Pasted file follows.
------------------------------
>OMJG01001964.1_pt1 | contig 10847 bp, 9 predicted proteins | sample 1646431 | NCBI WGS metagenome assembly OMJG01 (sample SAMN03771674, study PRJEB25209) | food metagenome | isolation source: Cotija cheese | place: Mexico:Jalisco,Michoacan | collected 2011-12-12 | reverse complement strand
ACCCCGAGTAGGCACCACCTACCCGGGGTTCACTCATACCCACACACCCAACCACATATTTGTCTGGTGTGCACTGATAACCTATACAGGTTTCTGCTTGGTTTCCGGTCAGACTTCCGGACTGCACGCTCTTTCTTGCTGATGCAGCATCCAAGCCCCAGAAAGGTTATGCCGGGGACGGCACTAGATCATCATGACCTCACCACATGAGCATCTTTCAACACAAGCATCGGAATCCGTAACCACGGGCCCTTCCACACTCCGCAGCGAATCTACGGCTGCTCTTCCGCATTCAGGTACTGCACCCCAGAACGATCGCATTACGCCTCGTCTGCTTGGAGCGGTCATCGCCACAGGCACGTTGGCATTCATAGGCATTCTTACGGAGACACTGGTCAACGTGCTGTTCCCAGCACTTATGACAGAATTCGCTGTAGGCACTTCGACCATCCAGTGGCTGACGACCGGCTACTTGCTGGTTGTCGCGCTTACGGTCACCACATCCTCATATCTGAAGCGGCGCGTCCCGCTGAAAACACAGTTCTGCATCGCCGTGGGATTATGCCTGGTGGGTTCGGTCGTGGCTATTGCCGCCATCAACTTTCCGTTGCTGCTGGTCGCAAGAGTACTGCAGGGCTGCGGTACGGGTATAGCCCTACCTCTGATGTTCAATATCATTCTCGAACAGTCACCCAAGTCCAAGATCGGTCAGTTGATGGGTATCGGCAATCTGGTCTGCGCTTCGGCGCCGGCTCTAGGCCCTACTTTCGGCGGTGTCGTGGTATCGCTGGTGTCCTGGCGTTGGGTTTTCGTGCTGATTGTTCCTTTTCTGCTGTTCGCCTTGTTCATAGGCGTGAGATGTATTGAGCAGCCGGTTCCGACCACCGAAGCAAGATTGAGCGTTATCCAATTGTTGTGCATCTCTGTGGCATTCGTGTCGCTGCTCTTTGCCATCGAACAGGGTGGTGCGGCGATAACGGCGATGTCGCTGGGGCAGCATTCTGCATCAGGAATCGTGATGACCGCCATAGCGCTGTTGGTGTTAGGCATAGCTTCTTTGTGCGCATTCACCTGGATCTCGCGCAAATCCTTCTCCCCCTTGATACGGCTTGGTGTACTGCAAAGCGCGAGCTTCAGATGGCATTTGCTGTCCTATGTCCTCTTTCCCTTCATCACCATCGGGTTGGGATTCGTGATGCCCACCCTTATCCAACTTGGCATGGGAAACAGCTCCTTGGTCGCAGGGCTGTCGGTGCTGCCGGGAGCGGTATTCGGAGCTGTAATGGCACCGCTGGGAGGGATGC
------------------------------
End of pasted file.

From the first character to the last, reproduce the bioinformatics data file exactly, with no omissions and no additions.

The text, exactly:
>OMJG01001964.1_pt1 | contig 10847 bp, 9 predicted proteins | sample 1646431 | NCBI WGS metagenome assembly OMJG01 (sample SAMN03771674, study PRJEB25209) | food metagenome | isolation source: Cotija cheese | place: Mexico:Jalisco,Michoacan | collected 2011-12-12 | reverse complement strand
ACCCCGAGTAGGCACCACCTACCCGGGGTTCACTCATACCCACACACCCAACCACATATTTGTCTGGTGTGCACTGATAACCTATACAGGTTTCTGCTTGGTTTCCGGTCAGACTTCCGGACTGCACGCTCTTTCTTGCTGATGCAGCATCCAAGCCCCAGAAAGGTTATGCCGGGGACGGCACTAGATCATCATGACCTCACCACATGAGCATCTTTCAACACAAGCATCGGAATCCGTAACCACGGGCCCTTCCACACTCCGCAGCGAATCTACGGCTGCTCTTCCGCATTCAGGTACTGCACCCCAGAACGATCGCATTACGCCTCGTCTGCTTGGAGCGGTCATCGCCACAGGCACGTTGGCATTCATAGGCATTCTTACGGAGACACTGGTCAACGTGCTGTTCCCAGCACTTATGACAGAATTCGCTGTAGGCACTTCGACCATCCAGTGGCTGACGACCGGCTACTTGCTGGTTGTCGCGCTTACGGTCACCACATCCTCATATCTGAAGCGGCGCGTCCCGCTGAAAACACAGTTCTGCATCGCCGTGGGATTATGCCTGGTGGGTTCGGTCGTGGCTATTGCCGCCATCAACTTTCCGTTGCTGCTGGTCGCAAGAGTACTGCAGGGCTGCGGTACGGGTATAGCCCTACCTCTGATGTTCAATATCATTCTCGAACAGTCACCCAAGTCCAAGATCGGTCAGTTGATGGGTATCGGCAATCTGGTCTGCGCTTCGGCGCCGGCTCTAGGCCCTACTTTCGGCGGTGTCGTGGTATCGCTGGTGTCCTGGCGTTGGGTTTTCGTGCTGATTGTTCCTTTTCTGCTGTTCGCCTTGTTCATAGGCGTGAGATGTATTGAGCAGCCGGTTCCGACCACCGAAGCAAGATTGAGCGTTATCCAATTGTTGTGCATCTCTGTGGCATTCGTGTCGCTGCTCTTTGCCATCGAACAGGGTGGTGCGGCGATAACGGCGATGTCGCTGGGGCAGCATTCTGCATCAGGAATCGTGATGACCGCCATAGCGCTGTTGGTGTTAGGCATAGCTTCTTTGTGCGCATTCACCTGGATCTCGCGCAAATCCTTCTCCCCCTTGATACGGCTTGGTGTACTGCAAAGCGCGAGCTTCAGATGGCATTTGCTGTCCTATGTCCTCTTTCCCTTCATCACCATCGGGTTGGGATTCGTGATGCCCACCCTTATCCAACTTGGCATGGGAAACAGCTCCTTGGTCGCAGGGCTGTCGGTGCTGCCGGGAGCGGTATTCGGAGCTGTAATGGCACCGCTGGGAGGGATGC